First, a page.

The beauty of Medusa, as great as it was, was used in the myth as her later demise.
As per the Ovid’s version in the Roman mythology, disputed by many Greek mythology lovers, she was the love interest of Poseidon, but since she didn’t reciprocate his love, she got raped by him in Athena’s temple.
The goddess was awakened with anger by what had happened inside her hallowed halls.
Why Ovid rewrote it that Athena chose to punish the victim is unclear, but there is an interpretation beside the disgrace to the temple that it could be that Athena was jealous of Medusa’s beauty.
Whatever the exact reason, Athena turned her wrath towards Medusa and punished her by turning her into a hideous monster, with snakes growing out of her head, and a deadly stare that would immediately turn anyone to stone if they looked into her eyes.
With times, the appearance of Medusa started changing, as did the interpretation of the story.
In the Classical period, her features started to become increasingly feminized, smoother shapelier.
All this brought a change to how artists portrayed her and featured her it in their works, making the images of Medusa more human.
This type of revisionism can be seen in many other mythical creatures, like dragons and mermaids.
Nowadays, there are even more interpretations that draw the connection between Medusa and the still problematic stance to the issues women face even in today’s age.
As pointed out by Symbolsage.com, there are several perspectives of the story:
- Silencing Powerful Women – The beheading of Medusa can be seen as symbolic of silencing powerful women who voice their sentiments. In Western culture, strong women have historically been imagined as threats requiring male conquest and control. Medusa is the perfect symbol of this.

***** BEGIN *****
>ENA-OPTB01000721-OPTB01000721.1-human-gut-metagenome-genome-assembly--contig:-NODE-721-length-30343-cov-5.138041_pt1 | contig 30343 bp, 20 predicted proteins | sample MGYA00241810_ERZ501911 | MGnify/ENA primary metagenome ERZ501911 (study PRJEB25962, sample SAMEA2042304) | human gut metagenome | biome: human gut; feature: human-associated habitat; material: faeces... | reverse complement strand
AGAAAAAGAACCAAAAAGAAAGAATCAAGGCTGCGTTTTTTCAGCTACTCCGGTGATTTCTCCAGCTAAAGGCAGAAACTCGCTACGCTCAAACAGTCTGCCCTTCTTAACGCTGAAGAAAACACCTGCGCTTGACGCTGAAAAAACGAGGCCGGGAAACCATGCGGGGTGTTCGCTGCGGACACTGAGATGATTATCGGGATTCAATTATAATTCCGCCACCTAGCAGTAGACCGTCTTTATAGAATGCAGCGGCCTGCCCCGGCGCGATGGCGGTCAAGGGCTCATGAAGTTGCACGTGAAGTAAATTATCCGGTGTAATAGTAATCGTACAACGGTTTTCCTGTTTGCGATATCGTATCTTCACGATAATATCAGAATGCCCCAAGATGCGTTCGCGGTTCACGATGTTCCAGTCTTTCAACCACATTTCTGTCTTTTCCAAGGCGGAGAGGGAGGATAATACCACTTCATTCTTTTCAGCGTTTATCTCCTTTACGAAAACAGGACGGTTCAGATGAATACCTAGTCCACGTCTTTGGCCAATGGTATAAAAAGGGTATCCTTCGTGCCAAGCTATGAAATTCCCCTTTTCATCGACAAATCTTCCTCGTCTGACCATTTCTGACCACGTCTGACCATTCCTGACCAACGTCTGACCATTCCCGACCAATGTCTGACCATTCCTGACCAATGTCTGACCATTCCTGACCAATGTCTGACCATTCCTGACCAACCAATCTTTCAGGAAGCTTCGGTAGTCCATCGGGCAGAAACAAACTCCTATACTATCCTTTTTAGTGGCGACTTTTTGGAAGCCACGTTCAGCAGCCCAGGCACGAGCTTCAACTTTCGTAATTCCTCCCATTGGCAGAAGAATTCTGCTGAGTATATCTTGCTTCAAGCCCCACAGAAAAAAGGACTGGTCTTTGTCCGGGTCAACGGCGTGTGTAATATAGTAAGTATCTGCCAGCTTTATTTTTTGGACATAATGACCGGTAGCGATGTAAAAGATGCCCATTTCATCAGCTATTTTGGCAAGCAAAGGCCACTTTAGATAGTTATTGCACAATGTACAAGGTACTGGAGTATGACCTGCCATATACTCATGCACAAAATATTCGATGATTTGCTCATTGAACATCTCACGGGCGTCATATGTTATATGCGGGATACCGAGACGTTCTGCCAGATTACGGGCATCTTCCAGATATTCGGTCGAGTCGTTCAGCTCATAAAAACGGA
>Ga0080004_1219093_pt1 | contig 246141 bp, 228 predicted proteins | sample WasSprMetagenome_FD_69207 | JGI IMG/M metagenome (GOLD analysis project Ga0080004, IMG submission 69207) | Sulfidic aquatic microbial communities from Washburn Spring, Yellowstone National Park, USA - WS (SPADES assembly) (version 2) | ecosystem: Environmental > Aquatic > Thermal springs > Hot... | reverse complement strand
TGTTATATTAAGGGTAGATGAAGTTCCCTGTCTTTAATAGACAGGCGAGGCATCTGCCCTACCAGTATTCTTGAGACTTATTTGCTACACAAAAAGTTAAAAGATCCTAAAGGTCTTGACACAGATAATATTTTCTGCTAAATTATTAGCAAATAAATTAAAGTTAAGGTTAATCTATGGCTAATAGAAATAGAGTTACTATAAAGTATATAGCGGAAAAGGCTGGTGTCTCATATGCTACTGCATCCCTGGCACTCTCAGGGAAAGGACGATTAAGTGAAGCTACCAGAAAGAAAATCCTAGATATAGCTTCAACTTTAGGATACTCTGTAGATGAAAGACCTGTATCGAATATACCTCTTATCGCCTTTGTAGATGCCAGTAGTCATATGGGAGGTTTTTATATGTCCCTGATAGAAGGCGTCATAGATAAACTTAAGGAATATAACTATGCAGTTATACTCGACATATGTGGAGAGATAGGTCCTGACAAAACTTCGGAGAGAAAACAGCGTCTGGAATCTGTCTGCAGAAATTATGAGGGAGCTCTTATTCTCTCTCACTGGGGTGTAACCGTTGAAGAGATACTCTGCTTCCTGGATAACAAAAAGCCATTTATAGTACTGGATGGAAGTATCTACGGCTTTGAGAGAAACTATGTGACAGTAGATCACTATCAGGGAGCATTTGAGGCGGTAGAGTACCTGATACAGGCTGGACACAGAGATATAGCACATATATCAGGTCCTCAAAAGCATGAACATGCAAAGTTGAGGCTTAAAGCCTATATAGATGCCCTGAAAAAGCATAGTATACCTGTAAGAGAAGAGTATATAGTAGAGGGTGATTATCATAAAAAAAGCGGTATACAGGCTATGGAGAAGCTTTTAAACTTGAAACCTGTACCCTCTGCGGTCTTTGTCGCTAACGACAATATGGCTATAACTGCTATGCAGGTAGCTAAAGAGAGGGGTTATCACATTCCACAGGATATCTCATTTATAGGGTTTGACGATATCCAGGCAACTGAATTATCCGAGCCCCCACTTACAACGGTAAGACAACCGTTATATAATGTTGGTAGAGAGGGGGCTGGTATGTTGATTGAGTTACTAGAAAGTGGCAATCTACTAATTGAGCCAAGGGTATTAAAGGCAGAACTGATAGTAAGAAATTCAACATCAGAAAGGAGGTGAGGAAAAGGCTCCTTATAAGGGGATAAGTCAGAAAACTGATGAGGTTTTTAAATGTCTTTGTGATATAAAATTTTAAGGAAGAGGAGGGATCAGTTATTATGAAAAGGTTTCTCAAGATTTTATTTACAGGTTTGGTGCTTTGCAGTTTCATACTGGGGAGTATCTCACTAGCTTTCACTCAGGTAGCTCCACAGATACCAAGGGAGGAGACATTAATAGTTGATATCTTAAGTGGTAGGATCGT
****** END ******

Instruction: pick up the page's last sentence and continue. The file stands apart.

- Rape Culture – Medusa has been stigmatized and has unjustifiably been blamed for the consequences of male lust.She was unfairly blamed for “provoking” a god with her beauty. Instead of punishing her abuser, Athena, supposedly the goddess of wisdom, punished her by turning her into a hideous monster.It can be said that Medusa is an ancient representation of sexual stigma that still happens today. It’s still a matter of contention that rape victims are often blamed for the rape and, in some cultures, are vilified, ostracized and labelled ‘damaged goods’ by society.
- Femme Fatale – Medusa is the archetypal femme fatale. Medusa symbolizes death, violence, and erotic desire.Once an enthralling beauty she was turned into a monstrosity after she was raped by a god. Such is her beauty that even powerful men couldn’t resist her charms.She can be equally enchanting and dangerous, and in some cases, she can be fatal. She remains one of the most identifiable femme fatales even today.
Modern powerful women have proudly worn a head full of snakes to depict power, sexuality, and the acknowledgment of their emerging role in society and politics.
Some of the most famous female names have been associated with the image of Medusa, including Rihanna, Oprah Winfrey and Condoleezza Rice.